How do I talk better?
June 3, 2015 10:18 PM   Subscribe

I have been asked to go on a radio show in a couple days. And for some reason, I said yes. Halp!

I've been asked to be a guest on a pretty legit radio show carried by a large broadcaster. They want me on the show for a two-hour block to take questions from callers and talk with other panelists who will come in and out for half hour blocks. I will be paid and it might be good for my moonlighting career. As far as the subject matter, I feel comfortable and I plan to study up before going on too.

But I don't have any broadcast experience and I hate the way I talk. When I had been asked to do smaller podcasts and radio shows, I always said no specifically because of how I hate hearing myself talk. (In retrospect, I should've done them as practice because when I got this big offer, I couldn't turn it down.) I hate my voice and the way I talk. How can I talk better?

My specific problem I think is that when I talk, I feel like I sound like I am taking breaths in the middle of my sentences and I sound choppy. Or maybe I am just kind of thinking and it comes out in little bursts. I'd like my speech to flow naturally and comfortably. Is there anything I can do about this? Another problem is needing to either a) swallow in the middle of my sentences or b) clear my throat to avoid getting a frog in there. Any remedies on that, other than keeping a bottle of water handy in between questions?

Any other tips for how to be pleasant to listen to and sound alright? Any pointers would be greatly appreciated. (And I already know the one about smiling.) Thanks!
posted by AspirinPill to Grab Bag (14 answers total) 6 users marked this as a favorite
 
I used to give museum tours. Here were the big things for me:

-talk slower than you think you should

-no, even slower than that

-wait a beat before you start talking and use that time to let a nice, big breath in and out

-between sentences, give yourself a short but palpable pause. (To remind myself to do this I trained myself to smile in between sentences.)


I worked myself through public speaking stage fright with those few basic things. I'd get excited about what I was talking about, or overly conscious of people listening to me, or slightly flustered and talk too fast. I had to constantly remind myself to slow down and pace myself. You want to be heard and understood, first and foremost.

I also talk to myself a lot. Especially when I'm driving since my car doesn't have a radio (thanks, neighborhood hooligans). I run through fake potential conversations in my head, how I'd respond to particular questions and that sort of thing. Speaking through it, out loud to myself with no audience to worry about, helped me cultivate a natural ease and flow in speaking.

Your focus should be on pacing yourself, getting your thoughts fully out, and enunciating and speaking clearly. It really doesn't matter what your voice sounds like.
posted by phunniemee at 10:32 PM on June 3, 2015 [4 favorites]


You will notice lots of interviewees say things like "hello caller, thanks for that interesting question" - they are giving themselves time to think before they answer.
posted by tinkletown at 1:07 AM on June 4, 2015 [1 favorite]


Listen to Phunniemee: slow down. I've been interviewed on the radio before, and there were times when I thought I'd badly stalled out and spent like 45 seconds going, "Um, and, uh, duh, you know, um..." But then when I played the tape back, those horrible moments lasted a fraction of a second. They usually went by so fast, nobody but me would have a clue that I was having a meltdown.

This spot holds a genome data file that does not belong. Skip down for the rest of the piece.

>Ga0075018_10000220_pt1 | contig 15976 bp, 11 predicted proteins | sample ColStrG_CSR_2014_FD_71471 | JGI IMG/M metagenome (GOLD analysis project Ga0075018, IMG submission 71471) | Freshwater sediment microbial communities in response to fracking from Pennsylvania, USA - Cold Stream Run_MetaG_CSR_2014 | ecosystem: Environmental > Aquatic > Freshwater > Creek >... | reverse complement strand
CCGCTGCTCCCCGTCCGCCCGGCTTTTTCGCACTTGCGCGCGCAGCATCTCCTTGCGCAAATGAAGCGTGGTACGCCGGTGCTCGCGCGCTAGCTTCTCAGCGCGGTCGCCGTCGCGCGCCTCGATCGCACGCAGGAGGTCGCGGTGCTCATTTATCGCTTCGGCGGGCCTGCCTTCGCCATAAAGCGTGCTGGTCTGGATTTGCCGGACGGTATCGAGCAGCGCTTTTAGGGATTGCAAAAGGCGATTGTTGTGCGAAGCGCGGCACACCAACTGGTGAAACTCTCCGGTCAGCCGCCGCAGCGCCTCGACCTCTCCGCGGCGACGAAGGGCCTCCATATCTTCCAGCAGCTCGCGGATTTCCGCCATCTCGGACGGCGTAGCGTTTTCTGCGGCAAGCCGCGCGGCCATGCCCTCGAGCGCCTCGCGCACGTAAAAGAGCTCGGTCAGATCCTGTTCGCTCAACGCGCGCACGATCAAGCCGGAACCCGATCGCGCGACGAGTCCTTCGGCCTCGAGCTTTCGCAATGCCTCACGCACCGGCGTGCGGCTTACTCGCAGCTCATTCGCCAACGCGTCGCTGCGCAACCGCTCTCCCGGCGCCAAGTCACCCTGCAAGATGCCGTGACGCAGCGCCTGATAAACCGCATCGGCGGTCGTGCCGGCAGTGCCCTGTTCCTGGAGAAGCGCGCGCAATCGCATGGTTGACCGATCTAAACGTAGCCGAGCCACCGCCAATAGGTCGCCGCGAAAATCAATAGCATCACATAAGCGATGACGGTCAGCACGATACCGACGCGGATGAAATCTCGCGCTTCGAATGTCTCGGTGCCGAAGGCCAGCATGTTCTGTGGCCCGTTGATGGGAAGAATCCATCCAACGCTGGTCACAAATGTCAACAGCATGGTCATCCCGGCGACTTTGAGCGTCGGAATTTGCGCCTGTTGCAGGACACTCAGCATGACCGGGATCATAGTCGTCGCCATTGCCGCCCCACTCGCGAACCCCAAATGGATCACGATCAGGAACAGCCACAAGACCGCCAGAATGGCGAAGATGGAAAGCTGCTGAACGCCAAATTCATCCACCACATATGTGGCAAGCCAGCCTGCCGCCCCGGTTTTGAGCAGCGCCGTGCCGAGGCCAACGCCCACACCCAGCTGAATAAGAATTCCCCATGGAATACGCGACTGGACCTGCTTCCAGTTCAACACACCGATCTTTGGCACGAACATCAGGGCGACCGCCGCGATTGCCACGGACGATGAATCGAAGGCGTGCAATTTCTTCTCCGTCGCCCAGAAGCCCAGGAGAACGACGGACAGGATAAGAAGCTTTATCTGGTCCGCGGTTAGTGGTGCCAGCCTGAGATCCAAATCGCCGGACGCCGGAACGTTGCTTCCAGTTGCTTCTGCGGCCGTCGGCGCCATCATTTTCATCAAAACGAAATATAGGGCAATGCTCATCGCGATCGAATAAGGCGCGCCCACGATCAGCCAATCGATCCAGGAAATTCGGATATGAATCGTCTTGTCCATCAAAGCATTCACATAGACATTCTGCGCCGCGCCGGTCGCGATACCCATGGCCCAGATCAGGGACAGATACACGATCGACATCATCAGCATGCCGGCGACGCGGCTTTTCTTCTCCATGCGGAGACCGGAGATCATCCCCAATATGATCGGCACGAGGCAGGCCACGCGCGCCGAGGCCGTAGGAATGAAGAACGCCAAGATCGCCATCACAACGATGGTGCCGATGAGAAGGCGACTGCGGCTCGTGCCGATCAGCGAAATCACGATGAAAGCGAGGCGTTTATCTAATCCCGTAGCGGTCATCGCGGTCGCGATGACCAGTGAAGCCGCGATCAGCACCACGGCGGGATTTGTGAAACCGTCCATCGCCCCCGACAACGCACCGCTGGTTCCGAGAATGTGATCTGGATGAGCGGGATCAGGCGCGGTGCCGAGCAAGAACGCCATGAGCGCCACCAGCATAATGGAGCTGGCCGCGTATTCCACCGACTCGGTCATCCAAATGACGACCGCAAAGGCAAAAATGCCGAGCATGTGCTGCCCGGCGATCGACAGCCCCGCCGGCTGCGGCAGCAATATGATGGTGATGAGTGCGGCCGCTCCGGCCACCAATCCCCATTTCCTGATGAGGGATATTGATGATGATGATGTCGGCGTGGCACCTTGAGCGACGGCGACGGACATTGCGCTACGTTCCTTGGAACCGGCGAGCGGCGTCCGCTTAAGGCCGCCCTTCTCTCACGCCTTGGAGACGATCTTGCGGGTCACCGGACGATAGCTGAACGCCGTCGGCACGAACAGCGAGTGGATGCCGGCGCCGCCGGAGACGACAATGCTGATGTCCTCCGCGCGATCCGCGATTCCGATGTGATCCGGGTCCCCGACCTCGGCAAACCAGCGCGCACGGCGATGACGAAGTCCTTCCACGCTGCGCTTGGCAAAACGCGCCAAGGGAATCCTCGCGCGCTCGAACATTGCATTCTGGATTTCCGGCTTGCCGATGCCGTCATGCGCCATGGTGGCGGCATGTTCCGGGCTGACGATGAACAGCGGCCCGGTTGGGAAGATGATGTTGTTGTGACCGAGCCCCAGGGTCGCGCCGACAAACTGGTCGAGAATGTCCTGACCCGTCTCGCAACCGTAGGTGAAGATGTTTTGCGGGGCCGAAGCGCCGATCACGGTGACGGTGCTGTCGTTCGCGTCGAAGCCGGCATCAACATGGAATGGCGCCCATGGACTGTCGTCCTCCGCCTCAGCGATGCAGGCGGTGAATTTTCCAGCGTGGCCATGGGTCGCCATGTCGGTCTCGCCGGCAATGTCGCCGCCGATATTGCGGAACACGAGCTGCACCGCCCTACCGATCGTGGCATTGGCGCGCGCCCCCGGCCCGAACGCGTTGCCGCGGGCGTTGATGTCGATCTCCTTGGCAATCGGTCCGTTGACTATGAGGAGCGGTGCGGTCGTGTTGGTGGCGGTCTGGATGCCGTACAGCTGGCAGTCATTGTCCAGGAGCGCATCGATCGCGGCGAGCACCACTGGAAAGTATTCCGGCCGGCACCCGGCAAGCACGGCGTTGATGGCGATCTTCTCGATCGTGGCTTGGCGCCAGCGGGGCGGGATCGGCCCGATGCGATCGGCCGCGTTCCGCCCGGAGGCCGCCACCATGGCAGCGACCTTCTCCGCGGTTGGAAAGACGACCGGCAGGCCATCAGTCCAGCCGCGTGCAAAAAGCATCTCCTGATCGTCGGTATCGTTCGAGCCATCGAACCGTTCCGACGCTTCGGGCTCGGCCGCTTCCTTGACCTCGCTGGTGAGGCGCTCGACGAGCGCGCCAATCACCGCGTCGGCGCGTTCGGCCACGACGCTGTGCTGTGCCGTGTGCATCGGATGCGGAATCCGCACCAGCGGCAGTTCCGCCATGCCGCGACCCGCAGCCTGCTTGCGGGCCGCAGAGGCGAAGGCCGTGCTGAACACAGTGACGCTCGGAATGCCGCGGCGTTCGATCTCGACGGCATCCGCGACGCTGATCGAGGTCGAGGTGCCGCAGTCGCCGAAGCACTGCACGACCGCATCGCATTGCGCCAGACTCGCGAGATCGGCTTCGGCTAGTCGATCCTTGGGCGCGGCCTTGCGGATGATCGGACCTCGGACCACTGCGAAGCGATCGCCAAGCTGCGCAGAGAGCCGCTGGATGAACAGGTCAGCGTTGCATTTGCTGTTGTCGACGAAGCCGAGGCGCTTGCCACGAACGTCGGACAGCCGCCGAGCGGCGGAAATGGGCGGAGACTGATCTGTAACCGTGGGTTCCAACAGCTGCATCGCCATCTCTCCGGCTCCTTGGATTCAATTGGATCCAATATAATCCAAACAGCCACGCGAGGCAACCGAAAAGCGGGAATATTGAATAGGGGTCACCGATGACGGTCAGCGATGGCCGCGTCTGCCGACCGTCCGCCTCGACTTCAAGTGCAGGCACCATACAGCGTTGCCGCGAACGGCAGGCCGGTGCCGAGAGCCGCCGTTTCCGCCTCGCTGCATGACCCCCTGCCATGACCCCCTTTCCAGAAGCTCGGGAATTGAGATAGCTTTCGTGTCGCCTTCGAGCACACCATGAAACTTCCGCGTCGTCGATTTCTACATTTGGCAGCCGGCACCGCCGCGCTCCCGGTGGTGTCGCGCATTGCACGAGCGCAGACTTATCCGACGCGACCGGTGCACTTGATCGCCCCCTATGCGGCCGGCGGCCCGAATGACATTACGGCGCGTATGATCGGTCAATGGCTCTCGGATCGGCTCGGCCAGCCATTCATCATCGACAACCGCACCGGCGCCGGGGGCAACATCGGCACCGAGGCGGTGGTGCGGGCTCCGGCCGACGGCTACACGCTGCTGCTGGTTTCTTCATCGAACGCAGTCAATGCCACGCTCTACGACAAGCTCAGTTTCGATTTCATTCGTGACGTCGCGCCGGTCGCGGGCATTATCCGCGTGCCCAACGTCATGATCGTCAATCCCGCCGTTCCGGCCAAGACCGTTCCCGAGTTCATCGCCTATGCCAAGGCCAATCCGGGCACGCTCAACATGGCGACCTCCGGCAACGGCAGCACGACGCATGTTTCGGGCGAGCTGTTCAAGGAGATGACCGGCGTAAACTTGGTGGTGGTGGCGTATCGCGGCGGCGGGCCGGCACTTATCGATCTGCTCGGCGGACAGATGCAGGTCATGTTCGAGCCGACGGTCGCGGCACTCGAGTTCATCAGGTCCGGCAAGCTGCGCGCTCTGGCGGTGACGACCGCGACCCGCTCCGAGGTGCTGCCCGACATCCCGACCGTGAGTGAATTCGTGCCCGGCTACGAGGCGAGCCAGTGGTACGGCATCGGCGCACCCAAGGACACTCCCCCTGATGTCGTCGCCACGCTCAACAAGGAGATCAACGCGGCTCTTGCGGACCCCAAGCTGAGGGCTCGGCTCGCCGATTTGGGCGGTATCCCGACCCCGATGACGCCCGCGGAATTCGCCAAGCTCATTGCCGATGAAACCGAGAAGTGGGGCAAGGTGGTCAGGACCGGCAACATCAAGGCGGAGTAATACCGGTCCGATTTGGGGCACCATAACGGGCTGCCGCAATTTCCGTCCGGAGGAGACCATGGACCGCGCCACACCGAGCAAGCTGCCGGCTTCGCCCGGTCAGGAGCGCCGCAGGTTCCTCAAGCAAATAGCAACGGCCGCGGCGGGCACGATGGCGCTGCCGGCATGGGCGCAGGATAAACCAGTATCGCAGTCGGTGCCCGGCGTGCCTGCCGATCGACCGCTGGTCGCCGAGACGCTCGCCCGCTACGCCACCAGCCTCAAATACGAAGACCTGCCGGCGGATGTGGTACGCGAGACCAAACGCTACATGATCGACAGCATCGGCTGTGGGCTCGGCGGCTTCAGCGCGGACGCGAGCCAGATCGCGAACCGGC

Don't think about breathing or swallowing. The odds are that nobody will notice how you breathe or swallow. Focus on the host, and the callers. Listen. Take your time to answer, think it over. Remember: if you are nervous, that means your mind is going like 300 miles faster than everybody else's. You can think six things before they think one, so you have time to figure out what you want to say.

Above all else, relax. That will make a bigger difference than anything. You may well feel a moment of panic at the beginning (a moment that feels like it lasts a long time) but you'll settle down. If you're anything like me, by the time you leave you'll wish you had your own show.
posted by Ursula Hitler at 1:33 AM on June 4, 2015 [2 favorites]


N-thing pausing when you need to rather than saying um, ah, etc. This is something I had to practice in German to avoid using annoying filler words when I was nervous.

Definitely have a bottle of water handy. You could also drink a cup of ginger tea first (some singers do this before performances) to warm up your throat.
posted by kinddieserzeit at 2:19 AM on June 4, 2015


You could try some vocal warm-ups beforehand.

I worked for a year as a radio news editor and newsreader, and had no experience or training in the presentation part before I started.

Based on that, I'd offer some reassurance on two points -

* Other people probably don't think you sound as bad as you do. Everyone hates the sound of their own voice when they first hear it.
* If this a long-term gig, you will improve over time without having to make a conscious effort. You'll become more relaxed, your breathing and voice will get slower and stronger, and you'll get a better sense of timing.

Some of this will happen as you get less nervous, but it'll also be helped if you can bear to listen to recordings of the show, if such things exist. Once you get over the horror, just listening to your broadcasting voice will give you feedback that will help you modulate your voice. You don't even have to listen out for specific things (except, inevitably, you'll notice that you're talking too fast to start with). Somehow just getting used to hearing yourself creates a subconscious feedback loop that helps you modulate your voice a little.

Towards the end of my year on air, me and my fellow newsreader listened to recordings of our very early broadcasts and hooted with laughter at how we'd sounded - we'd both got slower, deeper and more authoritative-sounding without really trying.